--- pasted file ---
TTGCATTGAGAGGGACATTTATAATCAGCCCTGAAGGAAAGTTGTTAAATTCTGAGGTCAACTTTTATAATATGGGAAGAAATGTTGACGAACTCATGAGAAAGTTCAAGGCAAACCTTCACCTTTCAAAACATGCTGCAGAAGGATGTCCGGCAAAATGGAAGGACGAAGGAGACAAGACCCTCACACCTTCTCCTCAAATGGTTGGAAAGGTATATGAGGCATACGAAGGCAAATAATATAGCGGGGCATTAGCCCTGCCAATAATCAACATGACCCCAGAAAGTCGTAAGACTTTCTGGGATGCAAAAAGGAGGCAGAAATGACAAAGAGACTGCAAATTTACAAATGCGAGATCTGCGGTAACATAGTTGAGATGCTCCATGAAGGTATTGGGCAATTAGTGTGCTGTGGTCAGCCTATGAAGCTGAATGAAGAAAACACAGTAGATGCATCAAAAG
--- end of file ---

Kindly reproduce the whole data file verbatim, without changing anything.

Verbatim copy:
TTGCATTGAGAGGGACATTTATAATCAGCCCTGAAGGAAAGTTGTTAAATTCTGAGGTCAACTTTTATAATATGGGAAGAAATGTTGACGAACTCATGAGAAAGTTCAAGGCAAACCTTCACCTTTCAAAACATGCTGCAGAAGGATGTCCGGCAAAATGGAAGGACGAAGGAGACAAGACCCTCACACCTTCTCCTCAAATGGTTGGAAAGGTATATGAGGCATACGAAGGCAAATAATATAGCGGGGCATTAGCCCTGCCAATAATCAACATGACCCCAGAAAGTCGTAAGACTTTCTGGGATGCAAAAAGGAGGCAGAAATGACAAAGAGACTGCAAATTTACAAATGCGAGATCTGCGGTAACATAGTTGAGATGCTCCATGAAGGTATTGGGCAATTAGTGTGCTGTGGTCAGCCTATGAAGCTGAATGAAGAAAACACAGTAGATGCATCAAAAG